Hallé St Peter’sPhoebe Hurst
Perhaps as a plot to mystify the London record label bosses at Rough Trade or merely as a playful reference to keep the band’s more obsessive fans guessing; a fictitious backing singer named “Ann Coates” is credited on the inner sleeve of The Smiths’ 1986 album, The Queen is Dead. Of course, “Ann” doesn’t exist at all (her “voice” is actually Morrissey’s filtered through a harmoniser). The name is a play on the North Manchester area of Ancoats and probably constitutes the extent of the district’s notoriety in recent pop memory.
If Ancoats were to be transformed into a living, breathing (and, presumably, singing) human being, what would she be like? Described as Manchester’s first industrial suburb, Ancoats developed during the 17th century to accommodate the city’s new textile mills and cheap housing. But many of the mills that once made Ancoats’ fortune became building sites, and slum clearance in the 1960s left whole streets of houses derelict.
Now, “Ann Coates” must be pushing 300, so she could be forgiven for looking a little worse for wear, but the area is in fact being given a new lease of life; the long-dormant red-bricked buildings and vacant warehouses are undergoing (or have undergone) architectural redevelopments, now acting as flats (boo) and many, many small independent businesses (yay).
Built in 1859 as an Anglican church before congregation decline spelled its closure in the 1950s, St. Peter’s was splendidly refurbished by the Hallé Orchestra as a venue and rehearsal space. Grants from the Heritage Lottery Fund and the Hallé’s own fundraising paid for an extensive restoration project which included repairs to the church’s roof, stained glass windows and brickwork.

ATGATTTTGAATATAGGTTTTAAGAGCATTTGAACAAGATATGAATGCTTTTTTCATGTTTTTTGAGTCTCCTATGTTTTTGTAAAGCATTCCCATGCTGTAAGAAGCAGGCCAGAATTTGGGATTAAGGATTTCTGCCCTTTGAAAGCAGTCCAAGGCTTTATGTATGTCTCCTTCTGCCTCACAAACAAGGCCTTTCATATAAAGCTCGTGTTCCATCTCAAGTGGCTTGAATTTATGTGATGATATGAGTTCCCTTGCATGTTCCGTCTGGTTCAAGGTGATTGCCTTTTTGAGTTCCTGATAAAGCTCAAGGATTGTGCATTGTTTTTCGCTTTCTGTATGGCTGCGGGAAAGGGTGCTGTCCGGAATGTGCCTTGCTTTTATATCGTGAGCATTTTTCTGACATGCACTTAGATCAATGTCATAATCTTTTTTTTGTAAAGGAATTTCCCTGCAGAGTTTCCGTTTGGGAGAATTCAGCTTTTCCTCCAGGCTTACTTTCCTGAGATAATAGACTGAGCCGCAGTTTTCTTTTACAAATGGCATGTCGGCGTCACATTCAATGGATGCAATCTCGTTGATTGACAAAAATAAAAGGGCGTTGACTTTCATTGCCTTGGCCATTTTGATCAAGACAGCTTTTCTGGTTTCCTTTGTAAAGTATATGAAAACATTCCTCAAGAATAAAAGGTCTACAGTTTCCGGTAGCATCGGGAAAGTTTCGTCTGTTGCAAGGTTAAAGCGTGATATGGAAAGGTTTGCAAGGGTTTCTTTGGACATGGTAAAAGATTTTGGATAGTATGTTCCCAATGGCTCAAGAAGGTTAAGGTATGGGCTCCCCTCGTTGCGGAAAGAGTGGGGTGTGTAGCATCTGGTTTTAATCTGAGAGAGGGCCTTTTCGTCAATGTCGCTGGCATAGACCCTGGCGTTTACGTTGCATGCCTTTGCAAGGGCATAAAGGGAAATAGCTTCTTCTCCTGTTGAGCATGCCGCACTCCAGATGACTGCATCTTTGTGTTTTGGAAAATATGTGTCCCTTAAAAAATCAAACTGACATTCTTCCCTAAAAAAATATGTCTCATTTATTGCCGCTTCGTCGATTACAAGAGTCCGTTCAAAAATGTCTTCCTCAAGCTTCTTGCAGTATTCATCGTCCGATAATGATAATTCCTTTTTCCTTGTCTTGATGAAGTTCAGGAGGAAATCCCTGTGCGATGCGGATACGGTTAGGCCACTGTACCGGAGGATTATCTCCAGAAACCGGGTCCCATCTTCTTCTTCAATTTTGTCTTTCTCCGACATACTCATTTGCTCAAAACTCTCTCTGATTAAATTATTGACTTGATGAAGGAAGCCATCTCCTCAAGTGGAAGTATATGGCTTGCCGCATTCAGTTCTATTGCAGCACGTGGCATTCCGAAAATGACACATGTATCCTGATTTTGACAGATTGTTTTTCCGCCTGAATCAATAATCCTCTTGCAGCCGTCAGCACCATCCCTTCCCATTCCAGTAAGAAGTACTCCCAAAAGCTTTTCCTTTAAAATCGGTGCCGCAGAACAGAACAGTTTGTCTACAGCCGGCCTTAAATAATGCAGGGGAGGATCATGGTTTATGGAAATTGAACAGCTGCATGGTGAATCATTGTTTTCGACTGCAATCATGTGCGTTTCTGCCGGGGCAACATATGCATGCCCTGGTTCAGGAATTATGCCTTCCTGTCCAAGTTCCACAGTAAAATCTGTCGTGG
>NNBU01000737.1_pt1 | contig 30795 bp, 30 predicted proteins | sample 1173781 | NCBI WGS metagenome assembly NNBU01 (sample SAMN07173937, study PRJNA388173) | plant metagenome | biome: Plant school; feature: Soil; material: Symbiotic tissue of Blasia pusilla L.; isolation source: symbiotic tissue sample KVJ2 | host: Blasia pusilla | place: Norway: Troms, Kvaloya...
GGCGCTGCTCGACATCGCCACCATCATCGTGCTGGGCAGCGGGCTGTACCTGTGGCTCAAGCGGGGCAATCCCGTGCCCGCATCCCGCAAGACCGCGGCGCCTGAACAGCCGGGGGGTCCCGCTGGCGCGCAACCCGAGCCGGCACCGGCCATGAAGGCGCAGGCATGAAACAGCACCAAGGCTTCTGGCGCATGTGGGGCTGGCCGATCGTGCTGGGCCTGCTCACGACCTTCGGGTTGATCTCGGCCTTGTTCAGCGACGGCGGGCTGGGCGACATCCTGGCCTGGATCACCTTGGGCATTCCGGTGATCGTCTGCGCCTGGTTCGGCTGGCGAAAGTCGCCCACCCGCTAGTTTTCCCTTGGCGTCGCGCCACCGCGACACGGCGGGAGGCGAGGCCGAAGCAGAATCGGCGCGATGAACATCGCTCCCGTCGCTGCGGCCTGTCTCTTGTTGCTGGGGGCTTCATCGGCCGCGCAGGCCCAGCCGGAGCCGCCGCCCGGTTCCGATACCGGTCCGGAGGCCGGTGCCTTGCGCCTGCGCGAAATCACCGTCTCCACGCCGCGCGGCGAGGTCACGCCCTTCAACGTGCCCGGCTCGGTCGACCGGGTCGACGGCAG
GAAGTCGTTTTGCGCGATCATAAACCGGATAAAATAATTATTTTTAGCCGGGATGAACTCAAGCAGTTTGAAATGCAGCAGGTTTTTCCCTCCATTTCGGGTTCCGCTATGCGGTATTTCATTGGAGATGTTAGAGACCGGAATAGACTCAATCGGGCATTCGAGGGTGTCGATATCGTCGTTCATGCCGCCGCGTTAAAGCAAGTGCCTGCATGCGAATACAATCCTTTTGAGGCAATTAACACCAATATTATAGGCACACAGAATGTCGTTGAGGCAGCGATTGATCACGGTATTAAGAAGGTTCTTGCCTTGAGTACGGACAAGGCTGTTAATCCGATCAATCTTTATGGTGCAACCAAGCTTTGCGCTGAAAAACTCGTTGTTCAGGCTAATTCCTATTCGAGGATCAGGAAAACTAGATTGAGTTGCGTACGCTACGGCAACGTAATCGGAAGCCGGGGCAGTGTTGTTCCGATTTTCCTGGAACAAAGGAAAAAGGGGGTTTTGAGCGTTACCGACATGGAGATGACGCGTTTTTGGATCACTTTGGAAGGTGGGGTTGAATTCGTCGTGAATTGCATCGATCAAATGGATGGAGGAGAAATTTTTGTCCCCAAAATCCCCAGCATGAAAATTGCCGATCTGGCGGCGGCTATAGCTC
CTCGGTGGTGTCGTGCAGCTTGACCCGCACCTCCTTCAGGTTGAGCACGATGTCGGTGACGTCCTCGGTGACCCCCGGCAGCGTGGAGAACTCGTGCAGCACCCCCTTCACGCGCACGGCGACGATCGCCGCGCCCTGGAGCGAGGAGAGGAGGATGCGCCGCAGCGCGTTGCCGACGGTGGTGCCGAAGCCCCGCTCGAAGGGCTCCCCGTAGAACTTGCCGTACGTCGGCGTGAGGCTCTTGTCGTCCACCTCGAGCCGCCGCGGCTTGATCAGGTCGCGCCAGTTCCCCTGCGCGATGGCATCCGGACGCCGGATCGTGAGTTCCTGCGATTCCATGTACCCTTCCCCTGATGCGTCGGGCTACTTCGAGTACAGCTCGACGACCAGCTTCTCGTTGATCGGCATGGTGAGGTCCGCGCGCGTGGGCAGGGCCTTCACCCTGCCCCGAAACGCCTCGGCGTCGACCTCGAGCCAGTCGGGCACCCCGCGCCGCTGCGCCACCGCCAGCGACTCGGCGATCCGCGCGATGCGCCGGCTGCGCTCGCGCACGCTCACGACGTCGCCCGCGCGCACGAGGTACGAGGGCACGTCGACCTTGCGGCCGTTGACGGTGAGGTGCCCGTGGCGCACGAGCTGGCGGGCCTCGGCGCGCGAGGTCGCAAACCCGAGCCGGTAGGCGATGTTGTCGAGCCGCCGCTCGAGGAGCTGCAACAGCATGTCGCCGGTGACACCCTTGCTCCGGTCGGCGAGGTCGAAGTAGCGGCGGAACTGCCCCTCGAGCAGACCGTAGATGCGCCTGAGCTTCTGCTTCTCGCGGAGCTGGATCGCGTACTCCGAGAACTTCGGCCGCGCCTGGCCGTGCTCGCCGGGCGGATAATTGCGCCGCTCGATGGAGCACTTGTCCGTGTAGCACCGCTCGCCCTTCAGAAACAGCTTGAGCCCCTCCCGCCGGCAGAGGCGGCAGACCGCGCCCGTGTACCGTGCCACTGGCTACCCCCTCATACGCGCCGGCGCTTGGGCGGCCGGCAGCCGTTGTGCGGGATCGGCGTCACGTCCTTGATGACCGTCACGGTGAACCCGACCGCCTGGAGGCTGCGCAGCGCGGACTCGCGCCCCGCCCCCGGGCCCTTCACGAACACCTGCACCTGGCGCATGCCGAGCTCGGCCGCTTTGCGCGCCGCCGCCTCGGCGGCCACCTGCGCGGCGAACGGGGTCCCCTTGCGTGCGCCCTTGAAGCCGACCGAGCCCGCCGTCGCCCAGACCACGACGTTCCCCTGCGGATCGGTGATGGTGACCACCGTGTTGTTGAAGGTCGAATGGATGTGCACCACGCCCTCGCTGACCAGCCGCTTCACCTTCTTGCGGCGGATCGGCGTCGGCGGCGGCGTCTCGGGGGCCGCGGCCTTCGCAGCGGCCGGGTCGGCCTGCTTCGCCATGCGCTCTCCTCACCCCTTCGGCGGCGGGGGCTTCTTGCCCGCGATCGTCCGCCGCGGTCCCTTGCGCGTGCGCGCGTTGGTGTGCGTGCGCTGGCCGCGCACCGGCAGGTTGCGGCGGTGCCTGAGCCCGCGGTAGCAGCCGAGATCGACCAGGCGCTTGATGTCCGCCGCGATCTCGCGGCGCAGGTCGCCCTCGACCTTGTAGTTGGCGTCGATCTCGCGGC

St. Peter’s greets the Ancoats visitor as a defiant snub to urban decline
Hallé St. Peter’s now claims much of its former glory. Towering over Blossom Street, it greets the Ancoats visitor as a historic symbol – and a defiant snub to urban decline. Inside, the gleaming iron pillars and criss-crossing lights belie any of the industrial grime the church may have once known, and its pew-less floor space comfortably fits an entire orchestra. Although the church’s primary function is a home for the Hallé’s community projects, the space also houses many other small gigs and concerts, and opens its doors to a number of festivals.
Even without visiting St. Peter’s, taking a wander around its restored neighbourhood is an architectural treat and it’s striking that, a good two decades after the founding of the Ancoats Urban Village Company the regeneration that was much talked of in the 1990’s has actually arrived. The area is booming with building projects, with many new ventures set to join this bustling hub of independent business. From industry hub to derelict sprawl to Time Out‘s 11th coolest neighbourhood in the world, “Ann Coates” has a few years left in her yet…